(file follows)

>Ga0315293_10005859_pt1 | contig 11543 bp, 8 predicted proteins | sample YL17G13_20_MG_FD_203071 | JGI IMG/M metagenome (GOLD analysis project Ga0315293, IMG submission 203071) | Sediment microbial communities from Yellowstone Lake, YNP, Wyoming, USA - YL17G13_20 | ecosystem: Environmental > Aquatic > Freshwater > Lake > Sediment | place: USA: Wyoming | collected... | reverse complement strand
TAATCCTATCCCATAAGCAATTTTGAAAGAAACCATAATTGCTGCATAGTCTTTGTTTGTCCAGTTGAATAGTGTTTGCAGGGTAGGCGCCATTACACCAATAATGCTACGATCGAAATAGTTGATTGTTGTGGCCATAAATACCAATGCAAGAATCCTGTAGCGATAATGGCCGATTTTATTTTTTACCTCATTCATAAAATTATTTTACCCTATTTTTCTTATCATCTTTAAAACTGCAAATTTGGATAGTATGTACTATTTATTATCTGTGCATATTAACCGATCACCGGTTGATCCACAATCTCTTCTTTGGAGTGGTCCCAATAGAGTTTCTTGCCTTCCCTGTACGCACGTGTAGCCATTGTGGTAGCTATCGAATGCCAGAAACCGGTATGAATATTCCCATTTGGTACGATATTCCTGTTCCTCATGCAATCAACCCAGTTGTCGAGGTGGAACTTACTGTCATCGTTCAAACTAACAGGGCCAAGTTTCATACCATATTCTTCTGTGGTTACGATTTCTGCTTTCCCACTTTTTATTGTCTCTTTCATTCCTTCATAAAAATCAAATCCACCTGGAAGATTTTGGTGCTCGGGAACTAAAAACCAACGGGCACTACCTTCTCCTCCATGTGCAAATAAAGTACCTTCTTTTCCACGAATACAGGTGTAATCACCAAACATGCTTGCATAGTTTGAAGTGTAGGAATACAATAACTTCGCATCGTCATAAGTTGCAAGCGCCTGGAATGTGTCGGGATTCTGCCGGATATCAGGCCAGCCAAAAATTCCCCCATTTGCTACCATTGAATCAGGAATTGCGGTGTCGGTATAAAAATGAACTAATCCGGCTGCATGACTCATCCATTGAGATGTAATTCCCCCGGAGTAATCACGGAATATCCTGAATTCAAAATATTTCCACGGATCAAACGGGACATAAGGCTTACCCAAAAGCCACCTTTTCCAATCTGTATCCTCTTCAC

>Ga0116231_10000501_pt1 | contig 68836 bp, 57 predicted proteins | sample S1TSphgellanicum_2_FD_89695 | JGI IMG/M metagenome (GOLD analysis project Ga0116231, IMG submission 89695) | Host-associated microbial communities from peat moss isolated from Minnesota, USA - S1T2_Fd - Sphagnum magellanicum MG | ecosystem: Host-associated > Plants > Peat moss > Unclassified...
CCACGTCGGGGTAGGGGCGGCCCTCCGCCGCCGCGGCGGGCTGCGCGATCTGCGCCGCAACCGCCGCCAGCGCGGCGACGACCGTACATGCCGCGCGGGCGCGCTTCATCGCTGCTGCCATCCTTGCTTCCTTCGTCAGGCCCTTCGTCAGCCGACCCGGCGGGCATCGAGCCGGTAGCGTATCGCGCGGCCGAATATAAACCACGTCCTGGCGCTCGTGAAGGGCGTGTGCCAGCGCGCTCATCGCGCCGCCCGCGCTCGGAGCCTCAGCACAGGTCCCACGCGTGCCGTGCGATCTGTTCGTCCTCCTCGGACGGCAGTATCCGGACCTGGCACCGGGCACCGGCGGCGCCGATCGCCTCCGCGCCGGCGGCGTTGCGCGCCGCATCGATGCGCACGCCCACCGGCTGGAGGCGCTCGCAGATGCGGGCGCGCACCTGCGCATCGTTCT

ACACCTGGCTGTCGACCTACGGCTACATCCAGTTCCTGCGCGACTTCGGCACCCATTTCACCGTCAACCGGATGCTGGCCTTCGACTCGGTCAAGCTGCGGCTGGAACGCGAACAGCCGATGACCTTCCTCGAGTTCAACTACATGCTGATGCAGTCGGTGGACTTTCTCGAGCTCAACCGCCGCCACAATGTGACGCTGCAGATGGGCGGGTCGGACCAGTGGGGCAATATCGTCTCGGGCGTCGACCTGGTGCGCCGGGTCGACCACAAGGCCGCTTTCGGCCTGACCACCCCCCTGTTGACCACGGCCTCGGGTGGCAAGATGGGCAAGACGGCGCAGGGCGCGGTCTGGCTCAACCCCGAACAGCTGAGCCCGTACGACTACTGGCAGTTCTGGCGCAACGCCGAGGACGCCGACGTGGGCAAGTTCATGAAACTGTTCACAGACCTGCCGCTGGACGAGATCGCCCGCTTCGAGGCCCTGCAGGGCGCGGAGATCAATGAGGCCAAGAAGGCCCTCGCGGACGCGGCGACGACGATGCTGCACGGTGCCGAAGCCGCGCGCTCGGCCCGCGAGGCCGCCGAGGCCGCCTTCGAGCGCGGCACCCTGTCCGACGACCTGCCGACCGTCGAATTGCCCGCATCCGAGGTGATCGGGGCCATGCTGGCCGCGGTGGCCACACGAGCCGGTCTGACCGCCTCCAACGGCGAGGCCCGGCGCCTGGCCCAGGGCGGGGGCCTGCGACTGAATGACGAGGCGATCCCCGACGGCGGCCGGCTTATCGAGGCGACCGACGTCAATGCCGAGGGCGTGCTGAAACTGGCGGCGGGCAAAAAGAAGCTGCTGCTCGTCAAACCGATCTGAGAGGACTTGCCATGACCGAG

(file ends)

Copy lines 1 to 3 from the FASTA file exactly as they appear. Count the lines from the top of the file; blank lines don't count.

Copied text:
>Ga0315293_10005859_pt1 | contig 11543 bp, 8 predicted proteins | sample YL17G13_20_MG_FD_203071 | JGI IMG/M metagenome (GOLD analysis project Ga0315293, IMG submission 203071) | Sediment microbial communities from Yellowstone Lake, YNP, Wyoming, USA - YL17G13_20 | ecosystem: Environmental > Aquatic > Freshwater > Lake > Sediment | place: USA: Wyoming | collected... | reverse complement strand
TAATCCTATCCCATAAGCAATTTTGAAAGAAACCATAATTGCTGCATAGTCTTTGTTTGTCCAGTTGAATAGTGTTTGCAGGGTAGGCGCCATTACACCAATAATGCTACGATCGAAATAGTTGATTGTTGTGGCCATAAATACCAATGCAAGAATCCTGTAGCGATAATGGCCGATTTTATTTTTTACCTCATTCATAAAATTATTTTACCCTATTTTTCTTATCATCTTTAAAACTGCAAATTTGGATAGTATGTACTATTTATTATCTGTGCATATTAACCGATCACCGGTTGATCCACAATCTCTTCTTTGGAGTGGTCCCAATAGAGTTTCTTGCCTTCCCTGTACGCACGTGTAGCCATTGTGGTAGCTATCGAATGCCAGAAACCGGTATGAATATTCCCATTTGGTACGATATTCCTGTTCCTCATGCAATCAACCCAGTTGTCGAGGTGGAACTTACTGTCATCGTTCAAACTAACAGGGCCAAGTTTCATACCATATTCTTCTGTGGTTACGATTTCTGCTTTCCCACTTTTTATTGTCTCTTTCATTCCTTCATAAAAATCAAATCCACCTGGAAGATTTTGGTGCTCGGGAACTAAAAACCAACGGGCACTACCTTCTCCTCCATGTGCAAATAAAGTACCTTCTTTTCCACGAATACAGGTGTAATCACCAAACATGCTTGCATAGTTTGAAGTGTAGGAATACAATAACTTCGCATCGTCATAAGTTGCAAGCGCCTGGAATGTGTCGGGATTCTGCCGGATATCAGGCCAGCCAAAAATTCCCCCATTTGCTACCATTGAATCAGGAATTGCGGTGTCGGTATAAAAATGAACTAATCCGGCTGCATGACTCATCCATTGAGATGTAATTCCCCCGGAGTAATCACGGAATATCCTGAATTCAAAATATTTCCACGGATCAAACGGGACATAAGGCTTACCCAAAAGCCACCTTTTCCAATCTGTATCCTCTTCAC

>Ga0116231_10000501_pt1 | contig 68836 bp, 57 predicted proteins | sample S1TSphgellanicum_2_FD_89695 | JGI IMG/M metagenome (GOLD analysis project Ga0116231, IMG submission 89695) | Host-associated microbial communities from peat moss isolated from Minnesota, USA - S1T2_Fd - Sphagnum magellanicum MG | ecosystem: Host-associated > Plants > Peat moss > Unclassified...